Law of England

Hong Kong residents got immigration right from UK

UK on Wednesday extended Hong Kong residents’ immigration rights after calling China’s new security law for Hong Kong a “serious” violation of the former UK territory’s autonomy.

“We stand for rules and obligations,” Prime Minister Boris Johnson told parliament.

“And we think that is the scientific basis for our international relations and the enactment, and deposition of this national security law constitutes a clear and serious breach of the Sino-British Joint Declaration.”

Johnson said London had warned Beijing that it would introduce a new route for those with British National Overseas status to enter the UK, granting them the right to live and work in Britain and then to apply for citizenship.

“And that is precisely what we will do now,” Johnson said.

Hong Kong was under UK jurisdiction until Britain handed it to China in 1997 with a guarantee that Beijing would preserve the city’s judicial and legislative autonomy for 50 years.

But critics say the new security law, passed by Beijing’s rubber-stamp parliament this week, tests the limits of a “One Country, Two Systems” deal that formally signed into international law in 1984.

In Parliament, UK Foreign Secretary Dominic Raab said:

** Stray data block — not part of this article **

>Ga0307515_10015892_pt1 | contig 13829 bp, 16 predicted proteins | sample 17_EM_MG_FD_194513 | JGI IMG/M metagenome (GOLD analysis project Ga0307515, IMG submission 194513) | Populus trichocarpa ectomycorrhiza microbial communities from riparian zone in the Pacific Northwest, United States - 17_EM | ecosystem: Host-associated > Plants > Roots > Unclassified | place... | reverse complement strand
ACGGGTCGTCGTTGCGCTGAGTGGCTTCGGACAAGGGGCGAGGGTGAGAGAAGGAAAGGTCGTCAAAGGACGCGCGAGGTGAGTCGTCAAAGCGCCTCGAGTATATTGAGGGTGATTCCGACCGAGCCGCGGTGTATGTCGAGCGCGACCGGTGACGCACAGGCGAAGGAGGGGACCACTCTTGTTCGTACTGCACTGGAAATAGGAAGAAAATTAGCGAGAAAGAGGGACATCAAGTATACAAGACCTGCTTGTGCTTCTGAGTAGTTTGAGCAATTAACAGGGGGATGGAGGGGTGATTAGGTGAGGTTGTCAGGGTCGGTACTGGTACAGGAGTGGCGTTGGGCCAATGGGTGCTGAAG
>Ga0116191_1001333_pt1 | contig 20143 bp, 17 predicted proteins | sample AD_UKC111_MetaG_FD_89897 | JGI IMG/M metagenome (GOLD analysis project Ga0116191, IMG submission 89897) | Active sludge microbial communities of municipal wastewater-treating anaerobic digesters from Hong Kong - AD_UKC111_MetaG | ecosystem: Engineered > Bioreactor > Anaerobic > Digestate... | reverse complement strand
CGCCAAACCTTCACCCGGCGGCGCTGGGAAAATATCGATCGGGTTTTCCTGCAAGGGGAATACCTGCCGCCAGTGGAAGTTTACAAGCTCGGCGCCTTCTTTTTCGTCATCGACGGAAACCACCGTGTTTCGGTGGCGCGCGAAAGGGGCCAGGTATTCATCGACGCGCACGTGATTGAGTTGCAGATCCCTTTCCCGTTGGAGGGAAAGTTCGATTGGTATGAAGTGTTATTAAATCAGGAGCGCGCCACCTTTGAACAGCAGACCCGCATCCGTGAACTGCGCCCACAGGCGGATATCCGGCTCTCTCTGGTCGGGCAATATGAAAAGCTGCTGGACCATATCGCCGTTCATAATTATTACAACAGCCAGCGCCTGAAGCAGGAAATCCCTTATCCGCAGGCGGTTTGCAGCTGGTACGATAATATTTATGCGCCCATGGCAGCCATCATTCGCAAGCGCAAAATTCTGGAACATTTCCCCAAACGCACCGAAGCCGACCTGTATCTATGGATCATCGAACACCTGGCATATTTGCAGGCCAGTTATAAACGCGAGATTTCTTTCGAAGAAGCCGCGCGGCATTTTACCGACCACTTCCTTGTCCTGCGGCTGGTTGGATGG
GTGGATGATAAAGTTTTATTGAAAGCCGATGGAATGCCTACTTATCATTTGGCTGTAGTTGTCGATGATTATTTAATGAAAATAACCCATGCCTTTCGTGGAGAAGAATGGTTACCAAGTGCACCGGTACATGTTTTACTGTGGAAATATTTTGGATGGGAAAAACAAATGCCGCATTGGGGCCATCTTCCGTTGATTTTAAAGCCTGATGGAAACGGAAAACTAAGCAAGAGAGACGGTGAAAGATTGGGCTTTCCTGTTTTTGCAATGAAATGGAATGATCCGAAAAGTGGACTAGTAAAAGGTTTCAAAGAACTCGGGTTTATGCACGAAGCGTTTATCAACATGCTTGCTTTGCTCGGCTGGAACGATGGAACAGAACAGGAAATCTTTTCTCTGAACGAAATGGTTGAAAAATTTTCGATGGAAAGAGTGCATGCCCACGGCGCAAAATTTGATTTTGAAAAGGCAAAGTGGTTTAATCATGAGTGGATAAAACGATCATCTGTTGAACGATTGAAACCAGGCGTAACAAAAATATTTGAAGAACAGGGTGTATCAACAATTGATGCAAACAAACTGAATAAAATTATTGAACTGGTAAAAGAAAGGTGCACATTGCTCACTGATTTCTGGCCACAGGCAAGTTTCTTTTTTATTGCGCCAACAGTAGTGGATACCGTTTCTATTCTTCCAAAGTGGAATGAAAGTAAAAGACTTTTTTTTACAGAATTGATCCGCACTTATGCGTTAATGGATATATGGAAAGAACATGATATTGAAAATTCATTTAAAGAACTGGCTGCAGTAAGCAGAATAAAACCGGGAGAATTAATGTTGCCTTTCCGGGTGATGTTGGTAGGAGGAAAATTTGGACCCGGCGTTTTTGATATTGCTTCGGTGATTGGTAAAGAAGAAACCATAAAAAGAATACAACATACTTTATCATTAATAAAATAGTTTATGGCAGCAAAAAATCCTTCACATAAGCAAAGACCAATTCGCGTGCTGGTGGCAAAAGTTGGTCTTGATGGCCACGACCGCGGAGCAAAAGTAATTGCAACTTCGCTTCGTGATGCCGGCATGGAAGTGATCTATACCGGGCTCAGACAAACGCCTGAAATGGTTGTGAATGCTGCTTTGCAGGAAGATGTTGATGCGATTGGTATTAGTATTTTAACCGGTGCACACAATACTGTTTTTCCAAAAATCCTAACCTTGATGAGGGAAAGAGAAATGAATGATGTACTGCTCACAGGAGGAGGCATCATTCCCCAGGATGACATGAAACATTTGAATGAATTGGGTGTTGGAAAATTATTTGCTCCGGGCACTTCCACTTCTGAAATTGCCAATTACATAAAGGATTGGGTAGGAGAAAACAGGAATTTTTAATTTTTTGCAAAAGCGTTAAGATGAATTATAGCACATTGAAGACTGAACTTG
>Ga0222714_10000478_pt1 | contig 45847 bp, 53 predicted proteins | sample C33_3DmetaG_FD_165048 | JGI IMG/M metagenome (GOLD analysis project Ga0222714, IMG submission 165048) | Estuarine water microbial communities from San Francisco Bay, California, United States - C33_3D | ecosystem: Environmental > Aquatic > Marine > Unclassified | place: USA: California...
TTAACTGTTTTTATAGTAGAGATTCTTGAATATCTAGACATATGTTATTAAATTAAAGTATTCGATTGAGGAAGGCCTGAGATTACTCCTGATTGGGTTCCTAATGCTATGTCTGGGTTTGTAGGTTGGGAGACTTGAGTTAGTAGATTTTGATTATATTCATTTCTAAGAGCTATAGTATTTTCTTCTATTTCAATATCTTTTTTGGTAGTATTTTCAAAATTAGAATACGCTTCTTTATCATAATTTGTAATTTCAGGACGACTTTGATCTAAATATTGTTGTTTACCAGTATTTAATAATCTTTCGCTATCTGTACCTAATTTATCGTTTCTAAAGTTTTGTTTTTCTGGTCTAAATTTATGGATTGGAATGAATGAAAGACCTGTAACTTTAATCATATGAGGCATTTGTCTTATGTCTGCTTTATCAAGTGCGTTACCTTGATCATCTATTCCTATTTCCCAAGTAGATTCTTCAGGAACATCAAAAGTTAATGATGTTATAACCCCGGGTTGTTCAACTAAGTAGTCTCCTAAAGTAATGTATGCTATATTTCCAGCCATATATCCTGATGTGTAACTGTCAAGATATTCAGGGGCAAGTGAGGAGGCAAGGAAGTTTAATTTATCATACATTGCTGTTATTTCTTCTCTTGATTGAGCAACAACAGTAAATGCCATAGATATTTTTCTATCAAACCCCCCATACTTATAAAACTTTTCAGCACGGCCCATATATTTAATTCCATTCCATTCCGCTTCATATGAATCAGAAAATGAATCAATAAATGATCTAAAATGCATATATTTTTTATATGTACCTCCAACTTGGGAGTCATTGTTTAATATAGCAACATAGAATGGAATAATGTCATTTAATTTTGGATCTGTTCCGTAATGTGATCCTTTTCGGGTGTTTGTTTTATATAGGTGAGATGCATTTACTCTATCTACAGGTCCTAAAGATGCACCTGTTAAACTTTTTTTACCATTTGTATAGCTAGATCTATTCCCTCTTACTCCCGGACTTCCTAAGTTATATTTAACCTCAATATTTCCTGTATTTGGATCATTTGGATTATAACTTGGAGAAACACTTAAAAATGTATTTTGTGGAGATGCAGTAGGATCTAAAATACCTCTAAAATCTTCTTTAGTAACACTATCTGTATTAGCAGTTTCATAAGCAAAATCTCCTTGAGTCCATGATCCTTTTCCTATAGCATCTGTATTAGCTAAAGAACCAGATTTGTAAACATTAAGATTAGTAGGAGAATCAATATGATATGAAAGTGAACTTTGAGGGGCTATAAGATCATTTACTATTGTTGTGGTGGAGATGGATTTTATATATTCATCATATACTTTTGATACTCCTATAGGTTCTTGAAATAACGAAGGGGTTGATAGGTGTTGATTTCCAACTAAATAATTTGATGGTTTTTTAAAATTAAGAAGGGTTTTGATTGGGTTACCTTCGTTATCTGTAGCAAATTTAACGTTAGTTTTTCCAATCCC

“After further detailed discussions with my RHF the Home Secretary, I can confirm that we will now proceed to honour our commitment to change the arrangements for those holding BNO status.

I can update Honourable Members that we have worked with Ministers across Whitehall and we have now developed proposals for a bespoke immigration route for BNOs and their dependants.

We will grant BNOs five years limited leave to remain, with the right to work or study. After these five years, they will be able to apply for settled status. And after further 12 months with settled status, they will be able to apply for citizenship. This is a special, bespoke, set of arrangements developed for the unique circumstances we face. All those with BNO status will be eligible, as will their family dependants who are usually resident in Hong Kong.

The Home Office will put in place a simple, streamlined, application process, And there will be no quota on numbers.

I want to pay tribute to the Home Secretary and her excellent team at the Home Office for their work in preparation for a moment we all dearly hoped would not arrive. And the Home Secretary will set out further details on our approach in due course.”


 

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